Special Alternative Incarceration Facility

The Special Alternative Incarceration Facility (SAI) — formerly known as “boot camp” or “Camp Cassidy Lake” — is an alternative prison that is located in Chelsea, Michigan. It is a full-service Michigan Prison ReEntry Initiative, In-Reach Correctional Facility under the control of the Michigan Department of Corrections.

Under the administrative control of the Cooper Street Correctional Facility, the Special Alternative Incarceration program (SAI) began in 1988 as an alternative to prison for male probationers convicted of certain crimes and selected by courts.  

In 1992 the program was expanded to include both male and female prisoners and probationers. In 2014, the female population was moved to the Women's Huron Valley Correctional Facility. State law precludes participation if the inmate is convicted of a number of primarily assaultive crimes. ​

SAI is a regimented 90-day intensive program that focuses on changing negative behavior into socially acceptable behavior. The military discipline portion of the program is designed to break down streetwise attitudes, so staff can teach positive values and attitudes.  

SAI operates in three phases: Getting Ready, Going Home, and Staying Home. Participation in each phase is the result of assessing each offender’s strengths and weaknesses using the Correctional Offender Management Profiling for Alternative Sanctions (COMPAS) assessment and the Transition Accountability Plan (TAP) The Michigan Department of Corrections looks at incarceration in phases.  

From the time your family member is sentenced, the plan is to get them ready to come home.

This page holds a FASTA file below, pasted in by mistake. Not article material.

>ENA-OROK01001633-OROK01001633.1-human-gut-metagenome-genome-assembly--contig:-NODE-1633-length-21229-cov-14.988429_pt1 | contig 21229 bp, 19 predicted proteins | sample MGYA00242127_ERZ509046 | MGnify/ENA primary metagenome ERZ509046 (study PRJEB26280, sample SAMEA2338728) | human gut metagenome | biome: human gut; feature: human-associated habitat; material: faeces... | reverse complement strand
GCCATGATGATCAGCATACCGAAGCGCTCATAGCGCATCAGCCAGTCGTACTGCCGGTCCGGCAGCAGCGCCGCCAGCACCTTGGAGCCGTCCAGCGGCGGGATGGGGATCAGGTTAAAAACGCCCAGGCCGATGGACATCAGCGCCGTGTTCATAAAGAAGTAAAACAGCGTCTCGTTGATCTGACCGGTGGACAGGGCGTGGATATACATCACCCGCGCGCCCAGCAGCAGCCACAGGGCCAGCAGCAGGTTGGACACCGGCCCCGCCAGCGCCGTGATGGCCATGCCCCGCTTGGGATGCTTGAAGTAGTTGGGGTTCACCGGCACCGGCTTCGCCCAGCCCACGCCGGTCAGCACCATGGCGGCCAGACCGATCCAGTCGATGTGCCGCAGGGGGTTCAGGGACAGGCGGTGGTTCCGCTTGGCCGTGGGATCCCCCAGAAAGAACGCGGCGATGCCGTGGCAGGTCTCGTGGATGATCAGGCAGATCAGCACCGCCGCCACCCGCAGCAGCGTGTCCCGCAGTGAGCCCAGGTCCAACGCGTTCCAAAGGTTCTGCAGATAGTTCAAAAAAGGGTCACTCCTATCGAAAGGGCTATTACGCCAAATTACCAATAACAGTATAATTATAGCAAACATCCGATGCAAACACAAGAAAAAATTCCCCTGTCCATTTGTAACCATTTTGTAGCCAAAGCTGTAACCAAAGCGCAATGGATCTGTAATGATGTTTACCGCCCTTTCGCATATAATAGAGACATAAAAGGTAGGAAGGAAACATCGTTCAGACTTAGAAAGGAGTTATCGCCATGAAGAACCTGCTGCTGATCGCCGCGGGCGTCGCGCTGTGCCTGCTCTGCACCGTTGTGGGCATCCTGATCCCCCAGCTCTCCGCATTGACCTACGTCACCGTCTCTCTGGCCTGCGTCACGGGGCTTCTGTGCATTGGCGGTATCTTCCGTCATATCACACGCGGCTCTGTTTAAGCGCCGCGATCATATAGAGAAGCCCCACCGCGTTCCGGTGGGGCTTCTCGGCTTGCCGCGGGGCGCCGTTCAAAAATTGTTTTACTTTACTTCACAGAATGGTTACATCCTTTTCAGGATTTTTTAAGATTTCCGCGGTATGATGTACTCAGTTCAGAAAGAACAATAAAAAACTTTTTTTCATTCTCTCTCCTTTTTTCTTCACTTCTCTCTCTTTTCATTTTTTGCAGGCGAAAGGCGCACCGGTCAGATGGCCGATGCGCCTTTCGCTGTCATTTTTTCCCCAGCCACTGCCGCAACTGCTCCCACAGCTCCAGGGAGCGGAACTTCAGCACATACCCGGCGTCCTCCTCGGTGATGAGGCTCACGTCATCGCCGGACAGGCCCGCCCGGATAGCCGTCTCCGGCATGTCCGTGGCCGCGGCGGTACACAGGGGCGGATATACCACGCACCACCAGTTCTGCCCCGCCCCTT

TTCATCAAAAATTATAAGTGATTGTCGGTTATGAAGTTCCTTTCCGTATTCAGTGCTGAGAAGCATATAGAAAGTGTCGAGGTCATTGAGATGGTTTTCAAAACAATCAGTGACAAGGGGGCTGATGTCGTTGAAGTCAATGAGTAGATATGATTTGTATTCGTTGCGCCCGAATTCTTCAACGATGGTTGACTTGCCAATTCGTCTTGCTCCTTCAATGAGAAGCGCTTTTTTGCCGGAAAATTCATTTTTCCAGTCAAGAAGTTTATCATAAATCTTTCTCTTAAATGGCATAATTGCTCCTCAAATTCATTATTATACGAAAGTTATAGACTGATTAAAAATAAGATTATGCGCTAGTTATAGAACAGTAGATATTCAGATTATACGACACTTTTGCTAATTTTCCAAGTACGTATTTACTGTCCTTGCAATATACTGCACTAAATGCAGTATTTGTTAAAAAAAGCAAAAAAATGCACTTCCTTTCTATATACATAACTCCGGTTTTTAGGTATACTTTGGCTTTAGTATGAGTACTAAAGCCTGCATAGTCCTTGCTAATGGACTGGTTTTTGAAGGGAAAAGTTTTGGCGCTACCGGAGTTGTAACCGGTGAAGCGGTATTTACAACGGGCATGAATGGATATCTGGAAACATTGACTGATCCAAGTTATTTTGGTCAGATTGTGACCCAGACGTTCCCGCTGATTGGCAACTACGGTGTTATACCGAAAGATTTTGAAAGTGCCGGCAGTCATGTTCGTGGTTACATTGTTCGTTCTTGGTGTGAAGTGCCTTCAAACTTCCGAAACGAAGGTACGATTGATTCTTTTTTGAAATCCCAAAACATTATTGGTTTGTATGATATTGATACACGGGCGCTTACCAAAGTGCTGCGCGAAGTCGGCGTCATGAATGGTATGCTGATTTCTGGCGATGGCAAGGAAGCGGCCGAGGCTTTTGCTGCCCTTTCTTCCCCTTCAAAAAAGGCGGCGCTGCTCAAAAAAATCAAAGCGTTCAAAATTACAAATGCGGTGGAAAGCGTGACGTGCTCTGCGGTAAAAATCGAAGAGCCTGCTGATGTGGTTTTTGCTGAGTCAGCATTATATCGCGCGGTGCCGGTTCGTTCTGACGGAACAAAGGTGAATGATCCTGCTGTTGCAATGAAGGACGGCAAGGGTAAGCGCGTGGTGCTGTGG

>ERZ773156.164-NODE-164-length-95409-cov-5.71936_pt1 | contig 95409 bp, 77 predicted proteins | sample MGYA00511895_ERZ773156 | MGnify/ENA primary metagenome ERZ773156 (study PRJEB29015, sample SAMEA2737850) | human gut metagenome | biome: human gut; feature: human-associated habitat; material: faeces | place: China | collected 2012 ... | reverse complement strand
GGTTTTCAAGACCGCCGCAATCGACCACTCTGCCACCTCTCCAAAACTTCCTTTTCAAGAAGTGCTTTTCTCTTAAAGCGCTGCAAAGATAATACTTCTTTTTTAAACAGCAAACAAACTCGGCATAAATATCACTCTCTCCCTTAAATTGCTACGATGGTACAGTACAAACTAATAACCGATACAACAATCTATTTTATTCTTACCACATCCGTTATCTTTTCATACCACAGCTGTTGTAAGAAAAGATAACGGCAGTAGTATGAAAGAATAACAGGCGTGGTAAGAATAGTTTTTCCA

Phase I: Getting Ready is the time from sentence until approximately two months prior to release. Phase II: Going Home is approximately the last two months of incarceration and includes final preparations for release. Phase III: Staying Home includes the supervision phase of parole.

The Special Alternative Incarceration Program (SAI) is unique in the sense that it is a Phase I and Phase II facility. At SAI, they help with offender success by focusing on training new strategies and techniques to deal with life’s challenges and help each individual, so they can become productive members of society.  

SAI is structured similarly to military training. Participants are not referred to as prisoners they are called “trainees.” Programming promotes a healthier lifestyle and teaches better decision-making skills. The program has proven to be cost-effective and successful in keeping graduates out of prison.

SAI is a military-style boot camp program for males which involves military basic training, physical fitness and prisoner re-entry programming. As a level I facility, SAI has one 12-foot high chain-link fence with razor ribbon wire and a perimeter detection system.

Because of the rigorous nature of the SAI program and the extent to which the success of the program is dependent upon the performance of staff, it is imperative that staff, particularly custody staff, be carefully selected and appropriately trained, and that their performance be carefully evaluated. 

To achieve these objectives, the SAI program has entry-level physical conditioning standards for new corrections officers. All uniformed custody staff must complete a three-week SAI drill instructor training program.

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Visiting Hours and Rules

There are no visiting hours at Special Alternative Incarceration Facility, as it is an intense 90-day boot camp style program. Inmates are released after they complete this program..

Physical Address

Special Alternative Incarceration Facility
18901 Waterloo Rd.
Chelsea, MI 48118

Driving Directions: https://goo.gl/maps/zjrfnkAfhg1rE9cM8

General Phone Number

​(734) 475-1368

Inmate Mailing Address(es)

Inmate Name and DOC Number
Special Alternative Incarceration Facility
18901 Waterloo Rd.
Chelsea, MI 48118

All inmate mail sent to the Special Alternative Incarceration Facility must include the offender’s name and MDOC number. If you do not know this information, you can search the OTIS Database located on the MDOC’s website (www.michigan.gov/mdoc).

Prisoners may receive magazines, newspapers, and books ordered from the following Internet vendors, provided the publication is not used and is sent directly to the prisoner from the Internet vendor:

  • Amazon.com
  • BarnesandNoble.com
  • EdwardRHamilton.com and HamiltonBooks.com
  • prisonlegalnews.org/humanrightsdefensecenter.org/action/publishing/